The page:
And if that sounds outrageous, there are speculations that the Chupacabras are escapees from NASA experiments.
Resemblance to a Film Creature
As people make claims on the authenticity of the creature, others aren’t willing to buy it. Benjamin Radford is a skeptic and a writer, and he spent five years investigating the Chupacabra legend, and he documented his findings in his book Tracking the Chupacabra. And based on the descriptions made by eyewitnesses, Radford reached a conclusion that the cryptid was nothing more than a film creature.
The first sighting of the Chupacabra was reported by a woman in Puerto Rico, going by the name Madelyn Tolentino. The date was March 1995, and she claimed that she saw the creature in the town of Canovanan, where it killed farm animals and pets.
As it turns out, Tolentino had seen the movie Species before making the report. And her description of the creature bears a resemblance to Sil, the film’s lead monster. This theatrical alien has all the Chupacabra features, from the reptilian skin, the head shape, eyes, and even the spines on her back. It might be possible that the eyewitness thought that the events in the Species movie was really happening in real life, hence the birth of the Chupacabra legend according to Radford.
But how about the dead animals it left? One cannot rule out the possibility of a more natural occurrence, like animal attacks on livestock.
The Mangy Mammalian Predator
Though people claimed that the carcasses left by the Chupacabra attacks were drained of blood, the necropsy has different says. In fact, it was never confirmed by necropsy that the animals were left bloodless. And the holes left on the animal victims are consistent with the canines of real-life predators that always come in conflict with ranchers and farmers.
Coyotes and other mammalian carnivores.
Anyone familiar with how wild animals kill their prey will easily recognize the signature wound on the prey. When they seize their unfortunate victim, they will go for the neck, hence the vampiric bitemark on the carcass. But should these predators consume their prey afterwards and not just left them in the open? But they would if the predators are inexperienced or injured. And the prey could survive for a given time before dying due to shock or internal bleeding.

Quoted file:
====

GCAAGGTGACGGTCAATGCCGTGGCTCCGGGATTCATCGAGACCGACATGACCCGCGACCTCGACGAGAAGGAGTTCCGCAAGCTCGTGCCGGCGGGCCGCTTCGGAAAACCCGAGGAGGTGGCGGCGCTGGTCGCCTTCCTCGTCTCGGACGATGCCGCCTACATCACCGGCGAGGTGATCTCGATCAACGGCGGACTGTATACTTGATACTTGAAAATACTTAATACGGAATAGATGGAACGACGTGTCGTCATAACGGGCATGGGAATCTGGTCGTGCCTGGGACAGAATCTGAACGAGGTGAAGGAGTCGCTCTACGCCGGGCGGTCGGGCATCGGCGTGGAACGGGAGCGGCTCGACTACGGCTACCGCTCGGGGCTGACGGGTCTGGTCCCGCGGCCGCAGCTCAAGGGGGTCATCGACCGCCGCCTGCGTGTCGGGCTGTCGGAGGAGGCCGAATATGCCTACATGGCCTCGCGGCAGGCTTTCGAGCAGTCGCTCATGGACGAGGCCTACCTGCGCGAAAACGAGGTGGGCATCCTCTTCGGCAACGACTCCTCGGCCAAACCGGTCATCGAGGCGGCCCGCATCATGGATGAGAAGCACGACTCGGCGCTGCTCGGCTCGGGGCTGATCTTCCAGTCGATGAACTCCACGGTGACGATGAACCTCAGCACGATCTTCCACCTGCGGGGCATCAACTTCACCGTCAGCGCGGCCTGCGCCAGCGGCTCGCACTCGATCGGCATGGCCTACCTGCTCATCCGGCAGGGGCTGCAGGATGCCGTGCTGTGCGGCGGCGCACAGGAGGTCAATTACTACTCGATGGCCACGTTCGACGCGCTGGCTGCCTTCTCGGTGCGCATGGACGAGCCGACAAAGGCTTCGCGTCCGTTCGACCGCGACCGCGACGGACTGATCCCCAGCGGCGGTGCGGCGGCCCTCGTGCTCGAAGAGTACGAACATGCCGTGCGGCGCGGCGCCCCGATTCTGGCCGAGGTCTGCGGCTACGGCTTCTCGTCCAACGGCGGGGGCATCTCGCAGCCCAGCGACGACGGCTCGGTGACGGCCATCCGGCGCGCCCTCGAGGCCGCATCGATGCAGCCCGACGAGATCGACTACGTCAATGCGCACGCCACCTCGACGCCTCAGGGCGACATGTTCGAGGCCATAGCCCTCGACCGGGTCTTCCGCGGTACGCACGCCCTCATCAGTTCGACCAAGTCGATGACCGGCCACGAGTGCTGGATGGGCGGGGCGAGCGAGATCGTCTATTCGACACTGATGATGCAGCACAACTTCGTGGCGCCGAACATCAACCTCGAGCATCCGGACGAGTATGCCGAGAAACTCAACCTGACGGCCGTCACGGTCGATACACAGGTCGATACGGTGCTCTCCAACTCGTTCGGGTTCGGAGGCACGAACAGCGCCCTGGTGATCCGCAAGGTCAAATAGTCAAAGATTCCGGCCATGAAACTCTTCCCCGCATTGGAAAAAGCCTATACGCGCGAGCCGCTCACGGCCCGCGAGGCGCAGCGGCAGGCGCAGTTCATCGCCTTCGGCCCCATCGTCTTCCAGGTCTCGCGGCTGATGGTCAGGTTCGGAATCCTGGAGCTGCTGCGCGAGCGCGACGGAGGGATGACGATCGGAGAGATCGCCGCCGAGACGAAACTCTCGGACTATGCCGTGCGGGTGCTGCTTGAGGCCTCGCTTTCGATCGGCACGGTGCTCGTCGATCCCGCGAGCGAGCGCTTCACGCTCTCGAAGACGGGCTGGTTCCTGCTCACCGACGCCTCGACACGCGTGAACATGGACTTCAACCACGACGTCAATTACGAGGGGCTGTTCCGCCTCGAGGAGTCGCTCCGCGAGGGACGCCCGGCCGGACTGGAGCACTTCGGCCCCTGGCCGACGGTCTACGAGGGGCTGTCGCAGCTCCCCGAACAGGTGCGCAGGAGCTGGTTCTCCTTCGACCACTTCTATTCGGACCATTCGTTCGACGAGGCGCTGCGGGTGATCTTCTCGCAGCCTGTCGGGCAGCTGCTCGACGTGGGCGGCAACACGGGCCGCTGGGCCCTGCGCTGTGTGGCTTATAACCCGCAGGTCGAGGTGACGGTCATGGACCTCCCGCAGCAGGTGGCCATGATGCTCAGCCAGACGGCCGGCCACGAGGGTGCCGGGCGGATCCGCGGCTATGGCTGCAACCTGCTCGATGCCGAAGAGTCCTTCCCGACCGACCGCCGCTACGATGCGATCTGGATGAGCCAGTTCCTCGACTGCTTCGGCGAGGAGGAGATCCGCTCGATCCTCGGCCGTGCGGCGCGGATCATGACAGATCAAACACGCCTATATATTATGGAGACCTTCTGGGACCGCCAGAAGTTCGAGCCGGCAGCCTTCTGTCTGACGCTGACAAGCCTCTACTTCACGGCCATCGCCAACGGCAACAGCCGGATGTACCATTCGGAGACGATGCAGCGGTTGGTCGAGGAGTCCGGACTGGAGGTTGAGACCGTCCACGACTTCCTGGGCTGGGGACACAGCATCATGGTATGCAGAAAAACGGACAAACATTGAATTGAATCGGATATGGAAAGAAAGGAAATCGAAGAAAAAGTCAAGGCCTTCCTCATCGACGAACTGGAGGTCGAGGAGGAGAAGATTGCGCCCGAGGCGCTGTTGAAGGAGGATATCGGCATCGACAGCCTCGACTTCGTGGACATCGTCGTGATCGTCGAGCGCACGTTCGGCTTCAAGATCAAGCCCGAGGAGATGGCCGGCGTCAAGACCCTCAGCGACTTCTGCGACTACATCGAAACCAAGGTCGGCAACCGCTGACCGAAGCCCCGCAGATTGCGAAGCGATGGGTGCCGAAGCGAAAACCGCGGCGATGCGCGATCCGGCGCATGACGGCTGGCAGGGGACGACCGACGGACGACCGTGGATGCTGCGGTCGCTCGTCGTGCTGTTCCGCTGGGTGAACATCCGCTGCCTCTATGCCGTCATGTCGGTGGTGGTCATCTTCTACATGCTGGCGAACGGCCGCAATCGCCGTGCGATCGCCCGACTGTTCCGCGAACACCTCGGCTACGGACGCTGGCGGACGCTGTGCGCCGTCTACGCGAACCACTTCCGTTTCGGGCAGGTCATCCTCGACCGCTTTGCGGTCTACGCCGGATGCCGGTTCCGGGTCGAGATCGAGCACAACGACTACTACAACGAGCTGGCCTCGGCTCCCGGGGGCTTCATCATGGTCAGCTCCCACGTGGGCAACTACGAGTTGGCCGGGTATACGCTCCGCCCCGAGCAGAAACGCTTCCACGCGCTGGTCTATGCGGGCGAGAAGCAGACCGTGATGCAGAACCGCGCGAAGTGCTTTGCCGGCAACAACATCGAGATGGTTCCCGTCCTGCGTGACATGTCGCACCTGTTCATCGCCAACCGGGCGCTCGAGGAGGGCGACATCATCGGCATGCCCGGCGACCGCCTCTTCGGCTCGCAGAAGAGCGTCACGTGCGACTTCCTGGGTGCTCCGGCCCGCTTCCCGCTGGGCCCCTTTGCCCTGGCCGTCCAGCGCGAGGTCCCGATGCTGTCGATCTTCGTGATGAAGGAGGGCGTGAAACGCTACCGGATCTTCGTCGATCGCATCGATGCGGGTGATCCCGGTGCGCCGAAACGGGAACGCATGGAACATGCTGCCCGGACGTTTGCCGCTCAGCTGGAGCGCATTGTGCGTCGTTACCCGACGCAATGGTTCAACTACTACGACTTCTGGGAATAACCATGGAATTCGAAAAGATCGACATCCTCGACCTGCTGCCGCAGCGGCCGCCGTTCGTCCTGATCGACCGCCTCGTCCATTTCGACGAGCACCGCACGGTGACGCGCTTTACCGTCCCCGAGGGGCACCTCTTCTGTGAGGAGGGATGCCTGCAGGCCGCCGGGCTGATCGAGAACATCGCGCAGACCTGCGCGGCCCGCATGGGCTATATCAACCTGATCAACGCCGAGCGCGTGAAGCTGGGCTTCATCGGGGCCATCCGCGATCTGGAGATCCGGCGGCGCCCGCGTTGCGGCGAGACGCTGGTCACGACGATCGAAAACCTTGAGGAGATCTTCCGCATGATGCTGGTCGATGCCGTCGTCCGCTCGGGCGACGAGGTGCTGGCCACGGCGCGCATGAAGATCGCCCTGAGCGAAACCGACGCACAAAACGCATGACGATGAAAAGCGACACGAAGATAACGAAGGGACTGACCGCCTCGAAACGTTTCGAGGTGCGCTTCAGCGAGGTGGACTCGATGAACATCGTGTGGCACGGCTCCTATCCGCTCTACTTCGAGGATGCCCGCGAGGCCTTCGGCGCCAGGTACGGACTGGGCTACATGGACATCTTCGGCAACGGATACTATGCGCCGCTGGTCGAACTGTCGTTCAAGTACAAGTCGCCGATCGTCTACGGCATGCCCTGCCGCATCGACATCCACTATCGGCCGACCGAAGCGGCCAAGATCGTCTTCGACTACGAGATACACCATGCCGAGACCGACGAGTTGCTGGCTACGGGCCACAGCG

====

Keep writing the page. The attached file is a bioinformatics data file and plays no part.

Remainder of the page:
And lastly, the alternate description of a Chupacabra as a hairless dog-like creature with ridges on its back could be explained by sightings of wild animals infested with Sarcoptes Scabiei, the mite that caused mange. Animals hit by mange will experience loss of fur, their skin thickening and appearing leathery, and ending up smelly. And if you think that a mange infected coyote is just a hairless dog, a wild animal lurking in the dark could appear unusual or unrecognizable and might induce shock to the observer. I mean, just look at photos of a bald black bear on the internet.
And did I mentioned that stray Mexican Hairless Dogs also suffered from misidentifications.
- Neer, Katherine. (n.d.). How Chupacabras Work. Howstuffworks.
- Than, Ker. (October 20, 2010). Chupacabra Science: How Evolution made a Mythical Monster. National Geographic News.
Shawindi Silva from Sri lanka on February 07, 2021:
An interesting read! This is one of the topics that I love to read and explore as well. Thank you for sharing!